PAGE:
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- Repetitive visual stimulation enhances recovery from severe amblyopia. [JOURNAL ARTICLE]
- Learn Mem 2013; 20(6):311-317.
Severe amblyopia, characterized by a significant reduction in visual acuity through the affected eye, is highly resistant to reversal in adulthood. We have previously shown that synaptic plasticity can be reactivated in the adult rat visual cortex by dark exposure, and the reactivated plasticity can be harnessed to promote the recovery from severe amblyopia. Here we show that deprived-eye visually evoked responses are rapidly strengthened in dark-exposed amblyopes by passive viewing of repetitive visual stimuli. Surprisingly, passive visual stimulation rapidly enhanced visually evoked responses to novel stimuli and enhanced the recovery from severe amblyopia driven by performance of active visual discriminations. Thus a series of simple, noninvasive manipulations of visual experience can be used in combination to significantly guide the recovery of visual response strength, selectivity, and spatial acuity in adult amblyopes.
- Efficacy of split hours part-time patching versus continuous hours part-time patching for treatment of anisometropic amblyopia in children: a pilot study. [JOURNAL ARTICLE]
- Br J Ophthalmol 2013 May 15.
AIM:To compare efficacy of 'split hours part-time patching' and 'continuous hours part-time patching' for the treatment of anisometropic amblyopia.
METHODS:We designed a prospective, interventional, non-randomised, comparative pilot study involving children between 4 and 11 years of age with anisometropic amblyopia who were treated with either continuous wear (Group A) or split hours part-time patching (Group B) as per parents wish, after appropriate discussion with the parents. Children were followed-up for the improvement in visual acuity and the compliance at each follow-up visit.
RESULTS:44 and 24 children were recruited in Group A and Group B, respectively (mean±SD baseline BCVA of the amblyopic eye: 0.99±0.32 and 0.95±0.23 logMAR, respectively). BCVA (adjusted for baseline BCVA and age) at 3 months in Group A (0.59±0.24) was comparable (p=0.08) with that in Group B (0.71±0.24). This was same even at 6 months (0.51±0.25 in Group A and 0.59±0.25 in Group B, p=0.25). The improvement in BCVA at 3 months was also comparable (p=0.06) in Group A (0.39±0.23) and Group B (0.26±0.23). The improvement in BCVA at 6 months was also comparable (p=0.14) in Group A (0.47±0.26) and Group B (0.37±0.26).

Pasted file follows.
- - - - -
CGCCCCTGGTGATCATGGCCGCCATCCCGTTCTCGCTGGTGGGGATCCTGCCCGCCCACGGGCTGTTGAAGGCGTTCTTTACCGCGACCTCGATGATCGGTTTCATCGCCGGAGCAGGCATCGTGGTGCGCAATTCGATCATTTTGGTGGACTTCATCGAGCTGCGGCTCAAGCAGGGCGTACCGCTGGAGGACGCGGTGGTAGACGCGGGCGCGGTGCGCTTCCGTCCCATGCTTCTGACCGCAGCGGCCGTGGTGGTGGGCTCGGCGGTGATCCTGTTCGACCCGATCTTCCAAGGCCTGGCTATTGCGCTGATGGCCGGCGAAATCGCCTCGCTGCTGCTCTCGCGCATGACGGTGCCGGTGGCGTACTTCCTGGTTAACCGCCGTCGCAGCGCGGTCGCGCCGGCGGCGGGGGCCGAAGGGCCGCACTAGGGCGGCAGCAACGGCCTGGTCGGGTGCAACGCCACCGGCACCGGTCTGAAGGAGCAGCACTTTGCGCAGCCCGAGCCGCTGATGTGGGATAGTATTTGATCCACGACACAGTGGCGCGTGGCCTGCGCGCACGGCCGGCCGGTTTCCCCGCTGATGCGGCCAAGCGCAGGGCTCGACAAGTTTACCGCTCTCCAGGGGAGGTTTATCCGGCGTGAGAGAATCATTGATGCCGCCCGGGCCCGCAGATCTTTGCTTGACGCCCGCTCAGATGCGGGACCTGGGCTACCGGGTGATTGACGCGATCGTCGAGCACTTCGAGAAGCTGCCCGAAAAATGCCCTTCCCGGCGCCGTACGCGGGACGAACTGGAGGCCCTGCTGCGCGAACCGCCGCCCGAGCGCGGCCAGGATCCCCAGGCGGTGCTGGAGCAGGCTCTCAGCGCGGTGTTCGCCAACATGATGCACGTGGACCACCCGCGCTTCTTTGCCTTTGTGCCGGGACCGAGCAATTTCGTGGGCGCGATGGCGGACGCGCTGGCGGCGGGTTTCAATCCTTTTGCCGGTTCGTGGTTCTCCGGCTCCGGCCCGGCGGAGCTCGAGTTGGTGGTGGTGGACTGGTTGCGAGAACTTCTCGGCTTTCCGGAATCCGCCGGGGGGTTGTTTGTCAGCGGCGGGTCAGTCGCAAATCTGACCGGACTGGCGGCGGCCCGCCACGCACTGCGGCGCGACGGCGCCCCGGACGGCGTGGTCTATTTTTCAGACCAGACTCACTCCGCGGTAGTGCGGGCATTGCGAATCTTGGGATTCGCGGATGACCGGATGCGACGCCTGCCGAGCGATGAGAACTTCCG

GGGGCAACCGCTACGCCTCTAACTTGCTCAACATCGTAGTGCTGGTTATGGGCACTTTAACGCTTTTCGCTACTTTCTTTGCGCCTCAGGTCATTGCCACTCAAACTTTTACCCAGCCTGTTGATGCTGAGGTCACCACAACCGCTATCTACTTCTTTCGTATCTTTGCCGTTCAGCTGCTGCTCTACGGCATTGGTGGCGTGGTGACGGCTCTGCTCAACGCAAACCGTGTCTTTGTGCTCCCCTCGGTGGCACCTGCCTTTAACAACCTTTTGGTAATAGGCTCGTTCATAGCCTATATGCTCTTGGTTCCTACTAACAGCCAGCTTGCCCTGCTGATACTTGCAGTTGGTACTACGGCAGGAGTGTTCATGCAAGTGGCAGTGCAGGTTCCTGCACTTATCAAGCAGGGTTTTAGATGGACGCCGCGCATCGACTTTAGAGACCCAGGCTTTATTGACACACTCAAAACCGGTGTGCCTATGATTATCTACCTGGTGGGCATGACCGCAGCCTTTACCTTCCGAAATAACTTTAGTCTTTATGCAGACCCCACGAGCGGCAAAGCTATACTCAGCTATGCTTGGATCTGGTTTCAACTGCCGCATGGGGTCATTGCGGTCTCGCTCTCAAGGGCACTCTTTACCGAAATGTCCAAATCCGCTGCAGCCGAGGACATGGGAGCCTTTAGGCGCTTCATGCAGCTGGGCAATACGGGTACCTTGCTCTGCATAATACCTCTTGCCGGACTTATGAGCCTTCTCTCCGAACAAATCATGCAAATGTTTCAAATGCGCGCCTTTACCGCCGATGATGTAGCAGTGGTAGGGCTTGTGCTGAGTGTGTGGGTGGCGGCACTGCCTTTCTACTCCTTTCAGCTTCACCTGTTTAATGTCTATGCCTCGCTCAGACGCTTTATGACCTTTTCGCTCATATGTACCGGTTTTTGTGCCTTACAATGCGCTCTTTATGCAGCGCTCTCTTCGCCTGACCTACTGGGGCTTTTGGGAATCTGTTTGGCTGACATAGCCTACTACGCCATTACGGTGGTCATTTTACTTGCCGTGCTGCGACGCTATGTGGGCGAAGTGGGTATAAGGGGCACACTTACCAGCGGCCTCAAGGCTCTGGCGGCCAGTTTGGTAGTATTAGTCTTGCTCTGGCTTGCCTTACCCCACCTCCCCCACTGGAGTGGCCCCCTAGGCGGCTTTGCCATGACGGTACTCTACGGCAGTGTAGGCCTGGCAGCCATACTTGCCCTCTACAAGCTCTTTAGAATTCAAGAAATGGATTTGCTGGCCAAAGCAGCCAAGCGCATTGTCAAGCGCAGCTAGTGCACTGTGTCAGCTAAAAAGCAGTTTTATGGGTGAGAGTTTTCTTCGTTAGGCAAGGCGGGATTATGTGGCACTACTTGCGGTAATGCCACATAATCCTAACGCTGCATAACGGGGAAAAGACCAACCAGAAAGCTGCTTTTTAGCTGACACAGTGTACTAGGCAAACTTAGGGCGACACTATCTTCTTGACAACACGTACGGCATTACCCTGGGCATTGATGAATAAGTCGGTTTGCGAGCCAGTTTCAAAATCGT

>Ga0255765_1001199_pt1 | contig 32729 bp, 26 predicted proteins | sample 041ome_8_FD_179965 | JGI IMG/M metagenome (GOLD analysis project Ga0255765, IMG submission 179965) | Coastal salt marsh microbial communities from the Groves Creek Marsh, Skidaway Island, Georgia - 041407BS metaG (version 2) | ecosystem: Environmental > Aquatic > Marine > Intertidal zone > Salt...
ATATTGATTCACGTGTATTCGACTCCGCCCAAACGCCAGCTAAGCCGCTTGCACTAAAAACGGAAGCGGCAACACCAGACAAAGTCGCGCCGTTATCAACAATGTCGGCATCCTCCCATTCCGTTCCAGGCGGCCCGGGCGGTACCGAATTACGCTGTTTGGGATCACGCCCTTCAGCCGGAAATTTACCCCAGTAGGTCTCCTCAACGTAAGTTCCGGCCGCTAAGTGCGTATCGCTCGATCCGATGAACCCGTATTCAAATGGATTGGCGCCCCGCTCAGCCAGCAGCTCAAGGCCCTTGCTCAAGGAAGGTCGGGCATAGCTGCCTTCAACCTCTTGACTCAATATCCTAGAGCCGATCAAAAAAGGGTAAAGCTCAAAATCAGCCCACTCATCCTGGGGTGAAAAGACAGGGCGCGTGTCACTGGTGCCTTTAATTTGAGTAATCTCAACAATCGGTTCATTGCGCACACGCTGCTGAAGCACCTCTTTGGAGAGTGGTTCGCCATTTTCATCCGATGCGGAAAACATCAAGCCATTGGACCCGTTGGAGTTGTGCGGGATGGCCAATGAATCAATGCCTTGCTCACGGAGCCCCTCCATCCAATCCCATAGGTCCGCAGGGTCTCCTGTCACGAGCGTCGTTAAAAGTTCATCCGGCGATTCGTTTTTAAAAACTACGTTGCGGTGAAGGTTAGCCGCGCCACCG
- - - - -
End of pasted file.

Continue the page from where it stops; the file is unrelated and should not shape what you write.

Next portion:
CONCLUSIONS:Both patching regimens lead to significant and comparable improvement in BCVA in anisometropic amblyopia up to 6 months of follow-up.
- Successful autologous simple limbal epithelial transplantation (SLET) in previously failed paediatric limbal transplantation for ocular surface burns. [Journal Article]
- BMJ Case Rep 2013.
A 3-year-old child sustained severe ocular surface burns in her left eye after accidental lime injury. Despite appropriate management in the acute stage, she developed limbal stem cell deficiency (LSCD) in that eye. This was initially treated with autologous ex vivo cultivated limbal epithelial transplantation (CLET), which unfortunately failed after 6 months resulting in recurrence of LSCD. One year following CLET, she underwent simple limbal epithelial transplantation (SLET) using autologous donor tissue from the healthy fellow eye. Successful restoration of the ocular surface following SLET combined with amblyopia therapy led to significant cosmetic and functional improvement. One year following SLET her vision in the left eye was 20/80 and she continues to maintain a stable, avascular and completely epithelised corneal surface. This case illustrates that SLET is effective in treating LSCD even in cases that are conventionally considered to be at high risk for failure of limbal stem cell transplantation.
- Update on management of herpes keratitis in children. [JOURNAL ARTICLE]
- Curr Opin Ophthalmol 2013 May 9.
PURPOSE OF REVIEW:To summarize the articles published in 2012 pertaining to the clinical presentation, diagnosis, and treatment of herpetic keratitis, with specific attention to pediatric population.